Opinion: Downtown Kent’s home for vinyl sound

Megan Brown

Megan Brown

Megan Brown is a sophomore news major and a columnist for the Daily Kent Stater. She can be reached at [email protected]

During my very first trip to Kent in the summer of 2010, I explored the downtown area and right in front of my eyes appeared a record store by the name of The Vinyl Underground. I went in and was overjoyed by the number of vinyl records surrounding me. The prices were very reasonable and records were in great condition.

That day changed my life because I’ve been a devoted customer to the record store ever since. It’s a great way to relax and pass the time during the week when I’m not going to class or doing work. A of couple days each week, I go downtown, get a coffee from Scribbles and walk to the record store. It’s all located on North Water Street.

Vinyl is making a comeback.

In 2007, Record Store Day was founded and started its first celebration in 2008. Record Store Day is celebrated on the third Saturday in April. It’s a way to show your appreciation for individual record stores. It also comes with performances, meet and greets with artists, issuing of new albums on vinyl and special reissues of older albums. The day brings together a community of people who share a common interest: the love of vinyl. Many artists today of every genre still make a point to put their album out on vinyl, and I applaud the people who buy them.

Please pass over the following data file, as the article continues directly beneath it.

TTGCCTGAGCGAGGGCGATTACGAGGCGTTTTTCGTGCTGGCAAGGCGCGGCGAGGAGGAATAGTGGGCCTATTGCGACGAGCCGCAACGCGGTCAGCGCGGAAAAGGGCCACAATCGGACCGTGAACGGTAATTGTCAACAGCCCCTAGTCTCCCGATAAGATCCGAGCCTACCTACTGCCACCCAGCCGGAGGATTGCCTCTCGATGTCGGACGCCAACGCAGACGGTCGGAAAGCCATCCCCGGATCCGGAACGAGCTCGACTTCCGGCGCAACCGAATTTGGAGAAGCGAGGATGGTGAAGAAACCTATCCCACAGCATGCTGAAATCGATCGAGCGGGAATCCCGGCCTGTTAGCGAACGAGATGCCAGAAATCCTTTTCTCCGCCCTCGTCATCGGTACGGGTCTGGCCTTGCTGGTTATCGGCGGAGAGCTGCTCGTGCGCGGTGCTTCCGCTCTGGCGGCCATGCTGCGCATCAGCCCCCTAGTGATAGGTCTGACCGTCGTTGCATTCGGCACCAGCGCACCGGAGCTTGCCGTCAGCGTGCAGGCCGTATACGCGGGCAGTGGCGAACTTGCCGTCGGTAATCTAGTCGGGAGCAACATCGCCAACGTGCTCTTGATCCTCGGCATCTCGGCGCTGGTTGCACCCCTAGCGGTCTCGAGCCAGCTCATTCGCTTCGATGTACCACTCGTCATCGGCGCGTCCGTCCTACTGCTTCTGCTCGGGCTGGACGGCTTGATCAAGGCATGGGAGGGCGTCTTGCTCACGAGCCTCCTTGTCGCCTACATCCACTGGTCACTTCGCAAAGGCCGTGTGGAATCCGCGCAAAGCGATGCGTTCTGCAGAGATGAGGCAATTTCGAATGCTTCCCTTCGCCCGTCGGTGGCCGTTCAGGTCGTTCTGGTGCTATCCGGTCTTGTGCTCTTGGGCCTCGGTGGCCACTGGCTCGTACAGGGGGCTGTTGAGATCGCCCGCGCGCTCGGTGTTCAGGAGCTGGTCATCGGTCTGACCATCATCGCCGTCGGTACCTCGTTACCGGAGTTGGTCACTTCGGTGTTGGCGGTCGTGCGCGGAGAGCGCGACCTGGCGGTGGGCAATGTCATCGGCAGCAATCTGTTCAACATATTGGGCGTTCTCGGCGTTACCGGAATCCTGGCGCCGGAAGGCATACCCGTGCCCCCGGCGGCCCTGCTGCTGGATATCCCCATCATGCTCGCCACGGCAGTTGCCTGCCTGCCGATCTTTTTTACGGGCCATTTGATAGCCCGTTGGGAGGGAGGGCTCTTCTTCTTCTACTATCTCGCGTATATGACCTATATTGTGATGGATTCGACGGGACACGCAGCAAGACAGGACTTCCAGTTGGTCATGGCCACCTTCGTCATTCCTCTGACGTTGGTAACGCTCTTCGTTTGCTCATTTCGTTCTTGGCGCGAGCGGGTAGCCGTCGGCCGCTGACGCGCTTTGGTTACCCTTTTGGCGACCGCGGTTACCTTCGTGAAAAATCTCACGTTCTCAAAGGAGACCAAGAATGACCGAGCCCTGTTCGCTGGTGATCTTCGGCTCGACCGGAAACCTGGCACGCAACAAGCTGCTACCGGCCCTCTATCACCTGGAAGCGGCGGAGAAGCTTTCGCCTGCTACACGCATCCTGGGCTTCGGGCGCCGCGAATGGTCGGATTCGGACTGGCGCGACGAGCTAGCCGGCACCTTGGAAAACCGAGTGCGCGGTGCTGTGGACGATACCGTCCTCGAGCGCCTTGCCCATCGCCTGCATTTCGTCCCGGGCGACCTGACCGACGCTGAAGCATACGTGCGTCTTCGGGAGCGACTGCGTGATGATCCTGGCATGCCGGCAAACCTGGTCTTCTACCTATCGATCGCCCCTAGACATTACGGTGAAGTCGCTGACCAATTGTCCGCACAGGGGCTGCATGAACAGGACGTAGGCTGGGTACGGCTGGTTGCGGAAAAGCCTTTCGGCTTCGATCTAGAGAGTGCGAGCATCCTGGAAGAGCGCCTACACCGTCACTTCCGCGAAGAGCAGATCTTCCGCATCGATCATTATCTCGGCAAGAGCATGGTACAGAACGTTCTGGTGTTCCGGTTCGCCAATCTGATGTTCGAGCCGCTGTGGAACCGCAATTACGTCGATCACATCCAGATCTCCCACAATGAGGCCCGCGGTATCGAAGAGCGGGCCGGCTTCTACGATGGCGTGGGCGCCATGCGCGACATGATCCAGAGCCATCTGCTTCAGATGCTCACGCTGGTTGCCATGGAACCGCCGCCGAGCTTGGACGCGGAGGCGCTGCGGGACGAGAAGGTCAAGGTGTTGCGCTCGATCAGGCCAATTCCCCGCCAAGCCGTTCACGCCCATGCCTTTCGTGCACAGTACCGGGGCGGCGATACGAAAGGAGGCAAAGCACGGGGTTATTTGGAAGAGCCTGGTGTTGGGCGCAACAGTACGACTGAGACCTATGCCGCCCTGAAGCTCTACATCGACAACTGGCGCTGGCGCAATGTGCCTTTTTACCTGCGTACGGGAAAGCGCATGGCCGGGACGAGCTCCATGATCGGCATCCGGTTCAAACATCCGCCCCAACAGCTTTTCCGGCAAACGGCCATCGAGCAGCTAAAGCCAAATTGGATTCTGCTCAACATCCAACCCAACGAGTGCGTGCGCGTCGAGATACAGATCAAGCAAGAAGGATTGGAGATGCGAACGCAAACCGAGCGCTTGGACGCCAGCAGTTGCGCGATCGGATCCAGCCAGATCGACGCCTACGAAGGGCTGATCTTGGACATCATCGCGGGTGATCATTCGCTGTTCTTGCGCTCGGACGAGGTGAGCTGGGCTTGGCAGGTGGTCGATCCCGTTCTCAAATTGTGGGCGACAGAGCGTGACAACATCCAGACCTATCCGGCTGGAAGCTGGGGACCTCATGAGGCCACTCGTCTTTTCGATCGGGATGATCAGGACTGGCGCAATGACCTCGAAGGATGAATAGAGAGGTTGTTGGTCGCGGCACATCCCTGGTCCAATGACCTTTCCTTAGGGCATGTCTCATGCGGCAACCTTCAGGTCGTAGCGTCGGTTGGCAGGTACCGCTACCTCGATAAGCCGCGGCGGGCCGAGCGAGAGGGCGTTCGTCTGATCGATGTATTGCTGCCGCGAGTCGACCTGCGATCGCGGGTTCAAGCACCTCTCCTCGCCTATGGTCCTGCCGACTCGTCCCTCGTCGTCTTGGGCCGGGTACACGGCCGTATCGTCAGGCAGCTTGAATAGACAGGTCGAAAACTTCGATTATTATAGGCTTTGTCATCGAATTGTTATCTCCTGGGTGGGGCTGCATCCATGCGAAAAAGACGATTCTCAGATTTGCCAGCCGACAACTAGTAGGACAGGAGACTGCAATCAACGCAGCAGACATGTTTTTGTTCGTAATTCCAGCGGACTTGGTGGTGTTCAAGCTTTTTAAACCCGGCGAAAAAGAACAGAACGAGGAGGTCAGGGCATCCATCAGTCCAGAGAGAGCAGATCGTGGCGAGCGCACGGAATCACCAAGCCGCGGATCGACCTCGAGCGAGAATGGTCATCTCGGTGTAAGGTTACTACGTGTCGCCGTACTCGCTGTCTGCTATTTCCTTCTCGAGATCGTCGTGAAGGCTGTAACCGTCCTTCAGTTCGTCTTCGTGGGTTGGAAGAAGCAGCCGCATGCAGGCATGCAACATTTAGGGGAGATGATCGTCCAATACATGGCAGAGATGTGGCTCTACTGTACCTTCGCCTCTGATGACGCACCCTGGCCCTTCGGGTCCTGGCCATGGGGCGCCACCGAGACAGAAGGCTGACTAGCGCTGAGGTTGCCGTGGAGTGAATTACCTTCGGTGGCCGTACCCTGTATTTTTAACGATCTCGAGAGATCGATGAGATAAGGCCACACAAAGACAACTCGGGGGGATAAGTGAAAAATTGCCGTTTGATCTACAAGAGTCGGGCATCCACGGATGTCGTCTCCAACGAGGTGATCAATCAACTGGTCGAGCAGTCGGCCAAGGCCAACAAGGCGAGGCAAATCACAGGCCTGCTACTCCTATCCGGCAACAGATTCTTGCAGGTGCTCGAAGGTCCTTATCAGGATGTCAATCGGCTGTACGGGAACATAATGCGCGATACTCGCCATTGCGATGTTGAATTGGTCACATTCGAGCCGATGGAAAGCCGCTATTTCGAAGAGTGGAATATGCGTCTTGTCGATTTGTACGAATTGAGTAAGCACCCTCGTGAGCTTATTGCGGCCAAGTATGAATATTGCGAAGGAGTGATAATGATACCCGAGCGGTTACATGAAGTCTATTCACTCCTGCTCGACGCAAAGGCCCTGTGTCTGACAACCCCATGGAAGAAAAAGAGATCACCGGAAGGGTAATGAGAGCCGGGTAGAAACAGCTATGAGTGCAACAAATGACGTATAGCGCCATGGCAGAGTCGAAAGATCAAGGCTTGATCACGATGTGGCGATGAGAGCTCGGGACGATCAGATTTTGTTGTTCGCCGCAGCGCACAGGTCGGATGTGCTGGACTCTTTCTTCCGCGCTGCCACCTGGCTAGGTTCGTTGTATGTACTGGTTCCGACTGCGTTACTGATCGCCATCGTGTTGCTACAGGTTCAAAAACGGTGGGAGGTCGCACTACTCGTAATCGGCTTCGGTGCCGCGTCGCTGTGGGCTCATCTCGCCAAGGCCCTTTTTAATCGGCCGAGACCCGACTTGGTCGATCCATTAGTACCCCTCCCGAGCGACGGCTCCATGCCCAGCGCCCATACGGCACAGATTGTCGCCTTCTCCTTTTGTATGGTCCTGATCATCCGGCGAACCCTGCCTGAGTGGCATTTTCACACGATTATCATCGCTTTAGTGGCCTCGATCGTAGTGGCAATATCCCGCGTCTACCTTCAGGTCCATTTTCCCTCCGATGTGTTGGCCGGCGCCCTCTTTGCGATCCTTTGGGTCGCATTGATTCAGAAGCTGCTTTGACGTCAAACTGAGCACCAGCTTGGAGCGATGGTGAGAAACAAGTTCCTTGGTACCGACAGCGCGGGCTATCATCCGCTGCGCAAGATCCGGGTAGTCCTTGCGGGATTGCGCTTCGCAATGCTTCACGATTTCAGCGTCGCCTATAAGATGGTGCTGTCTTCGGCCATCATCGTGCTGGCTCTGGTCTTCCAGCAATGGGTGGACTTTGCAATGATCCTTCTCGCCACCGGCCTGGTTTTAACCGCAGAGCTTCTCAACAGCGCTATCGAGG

I see vinyl records as the ultimate way to listen to music. There’s just something about placing a record onto the turntable, putting the needle on the record and hearing that remarkable sound. It sends vibrations through my soul. Vinyl records are not only great for their sound but for their magical artwork found on the album cover. For example, many records that I purchase are usually from around 1963 to 1978 and all come with a custom cover. When you open the inside — it takes you to another destination. That’s what is hard to see these days with MP3s and even some CD albums: They’re convenient to buy, but you can’t get the actual feel of the record and the album sleeve.

When I’m at The Vinyl Underground, I typically spend around $30 each time I’m there. I have my list of what I’m looking for, and I usually find it. The records are kept very organized in several rows of crates and boxes. I talk to different employees while I’m there, getting their opinion on different albums. Just the other day, I had a discussion with an older gentleman about The Rolling Stones’ “Exile on Main St.” album. He said he saw them during their 1972 tour of that album, and I told him I saw them this past summer in Philadelphia. Forty-one years’ difference between seeing the same band, but still the same rock and rollers. That’s what I love about shopping for vinyl; I can meet other people with similar interests. I enjoy having conversations regarding music. I can talk for hours about it.

Buying my favorite music on vinyl is a way of life. I do buy my music electronically, on CD and vinyl, but once again, there’s just something about the sound you hear coming from the record player that cannot be heard otherwise. Buy an album, drop the needle, light some candles and enjoy the endless journey of the music.